Philadelphia’s Director of Sustainability, Mark Alan Hughes, answers our readers
Q: I’ve heard rumors that all new construction in the city will be required to be LEED certified or Energy Star rated. I’m sure these are just rumors, but what measures are being taken towards making new construction, including residential, more sustainable? The sustainable strategies include, but are not limited to: energy efficiency, construction waste management and requiring the use of regional materials. Also, when can we expect a zoning code that DOES NOT encourage the use of cars and parking in the city?
—Christine Rossi, LEED AP, architect intern, Wallace Roberts & Todd, LLC
A: Thanks, Christine. Great question. About half of the energy consumed in a city like Philadelphia is related to the construction and operation of buildings, so increasing the performance of our buildings makes the single-largest contribution to reducing our vulnerability to rising prices and our competitive advantage as a place to live and work.
Now, you raise a fundamental question that faces any policymaker: What is the right balance between mandates and incentives, between the famous carrot and stick? In Philadelphia, we’re all for mandates, but in general they should be applied at the state or national level. Enacting mandates, to take your example, on new building construction in the city would create an unbalanced playing field between the city and suburbs. I bet we both agree that a mandate like LEED certification or Energy Star rating would be good in the long run by educating the market about the advantages of high-performance buildings and lowering the price of efficient materials and practices. But in the short run, it would also likely add to the city’s cost structure as perceived by developers. Imposing local mandates in a city like Philadelphia is like asking orphans to build their own orphanages!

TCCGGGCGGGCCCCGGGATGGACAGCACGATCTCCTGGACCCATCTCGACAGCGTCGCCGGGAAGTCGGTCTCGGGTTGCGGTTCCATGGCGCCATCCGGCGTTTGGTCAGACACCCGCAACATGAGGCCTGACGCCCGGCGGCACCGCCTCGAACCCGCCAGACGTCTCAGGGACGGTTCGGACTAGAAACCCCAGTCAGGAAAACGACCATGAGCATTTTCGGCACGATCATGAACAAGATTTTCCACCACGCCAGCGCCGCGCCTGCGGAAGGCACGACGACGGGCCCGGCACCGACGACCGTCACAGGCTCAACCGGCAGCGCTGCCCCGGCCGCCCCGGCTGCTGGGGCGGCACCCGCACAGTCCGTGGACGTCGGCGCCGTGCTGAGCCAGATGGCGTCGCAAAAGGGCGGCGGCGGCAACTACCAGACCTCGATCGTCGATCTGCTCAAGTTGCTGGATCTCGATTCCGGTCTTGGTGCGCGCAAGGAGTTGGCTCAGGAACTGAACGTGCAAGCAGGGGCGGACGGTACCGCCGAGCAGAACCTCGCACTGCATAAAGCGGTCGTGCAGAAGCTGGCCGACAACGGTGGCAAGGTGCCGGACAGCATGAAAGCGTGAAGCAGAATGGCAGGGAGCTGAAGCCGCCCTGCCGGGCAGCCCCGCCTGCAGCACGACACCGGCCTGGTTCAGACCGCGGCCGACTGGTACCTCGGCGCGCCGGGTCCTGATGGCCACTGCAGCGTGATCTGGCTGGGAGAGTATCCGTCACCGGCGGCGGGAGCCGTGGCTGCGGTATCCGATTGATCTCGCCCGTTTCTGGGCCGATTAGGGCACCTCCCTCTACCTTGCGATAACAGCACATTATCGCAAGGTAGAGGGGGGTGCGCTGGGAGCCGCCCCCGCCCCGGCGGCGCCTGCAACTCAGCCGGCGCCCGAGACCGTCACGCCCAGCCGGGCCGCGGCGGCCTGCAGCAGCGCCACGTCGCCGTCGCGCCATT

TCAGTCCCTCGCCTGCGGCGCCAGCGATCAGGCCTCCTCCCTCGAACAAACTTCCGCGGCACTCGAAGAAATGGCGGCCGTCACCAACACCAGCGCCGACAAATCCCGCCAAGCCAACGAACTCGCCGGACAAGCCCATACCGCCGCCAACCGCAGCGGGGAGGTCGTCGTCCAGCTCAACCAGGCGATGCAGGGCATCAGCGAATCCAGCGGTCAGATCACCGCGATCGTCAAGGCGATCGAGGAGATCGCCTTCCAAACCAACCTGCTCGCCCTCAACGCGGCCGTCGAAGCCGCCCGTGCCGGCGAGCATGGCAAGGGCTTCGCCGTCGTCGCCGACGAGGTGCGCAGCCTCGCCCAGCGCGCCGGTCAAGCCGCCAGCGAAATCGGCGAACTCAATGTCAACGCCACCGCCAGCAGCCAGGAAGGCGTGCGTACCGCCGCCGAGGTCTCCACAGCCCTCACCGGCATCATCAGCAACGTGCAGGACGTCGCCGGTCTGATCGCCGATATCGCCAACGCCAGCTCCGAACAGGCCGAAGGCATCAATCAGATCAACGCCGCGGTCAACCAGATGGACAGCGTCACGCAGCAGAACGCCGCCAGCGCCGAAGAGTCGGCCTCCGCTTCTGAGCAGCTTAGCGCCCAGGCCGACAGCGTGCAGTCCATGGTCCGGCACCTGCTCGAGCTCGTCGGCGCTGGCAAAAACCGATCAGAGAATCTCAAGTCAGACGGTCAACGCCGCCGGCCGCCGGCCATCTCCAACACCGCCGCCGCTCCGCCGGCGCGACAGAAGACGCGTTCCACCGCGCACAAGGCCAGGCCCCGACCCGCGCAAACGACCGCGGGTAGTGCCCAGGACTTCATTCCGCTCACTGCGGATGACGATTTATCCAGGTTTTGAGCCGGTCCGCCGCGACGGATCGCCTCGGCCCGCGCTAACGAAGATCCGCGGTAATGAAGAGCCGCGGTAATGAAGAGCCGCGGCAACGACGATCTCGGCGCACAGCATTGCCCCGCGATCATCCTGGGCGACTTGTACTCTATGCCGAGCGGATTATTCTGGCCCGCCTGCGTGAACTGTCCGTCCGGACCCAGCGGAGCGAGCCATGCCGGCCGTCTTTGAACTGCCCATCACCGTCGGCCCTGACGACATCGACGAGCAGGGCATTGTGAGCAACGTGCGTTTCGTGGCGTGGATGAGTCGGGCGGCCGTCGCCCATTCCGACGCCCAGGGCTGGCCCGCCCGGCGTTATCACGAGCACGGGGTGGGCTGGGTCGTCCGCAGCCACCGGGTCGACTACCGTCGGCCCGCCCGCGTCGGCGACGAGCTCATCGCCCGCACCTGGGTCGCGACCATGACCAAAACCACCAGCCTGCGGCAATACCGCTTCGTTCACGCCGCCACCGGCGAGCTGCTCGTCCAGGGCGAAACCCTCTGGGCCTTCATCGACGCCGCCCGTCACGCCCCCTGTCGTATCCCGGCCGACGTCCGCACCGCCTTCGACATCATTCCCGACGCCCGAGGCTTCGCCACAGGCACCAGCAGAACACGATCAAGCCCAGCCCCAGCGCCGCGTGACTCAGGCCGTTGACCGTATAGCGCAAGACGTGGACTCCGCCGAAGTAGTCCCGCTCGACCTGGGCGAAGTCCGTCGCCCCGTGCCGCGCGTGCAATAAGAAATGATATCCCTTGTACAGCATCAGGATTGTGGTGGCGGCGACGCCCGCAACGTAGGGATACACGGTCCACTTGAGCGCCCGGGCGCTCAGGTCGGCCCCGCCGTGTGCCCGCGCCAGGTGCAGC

But there are many other things we can do to further our goal of improving the energy or related performance of our buildings. In particular, we can make it easier to design, build and renovate in a more sustainable way. For example, we could expedite or lower the permitting fees for projects that meet certain energy or environmental standards. Another example is the tax credit for green roofs that we already offer on the commercial side and could extend to the residential side. These incentives work well with our new stormwater regulations, encouraging a design element (a green roof) that allows an owner to avoid a cost (the stormwater fee). And finally, we could reward developers and owners who build to standards above the code requirements with, for example, an extension of the property tax abatement.
The good news is that between the Zoning Code Commission and the new Tax and Economic Competitiveness Commission, there is work underway right now to address these important issues in a comprehensive way, including car and parking issues!
Have a question for Mark? Send an email to email@example.com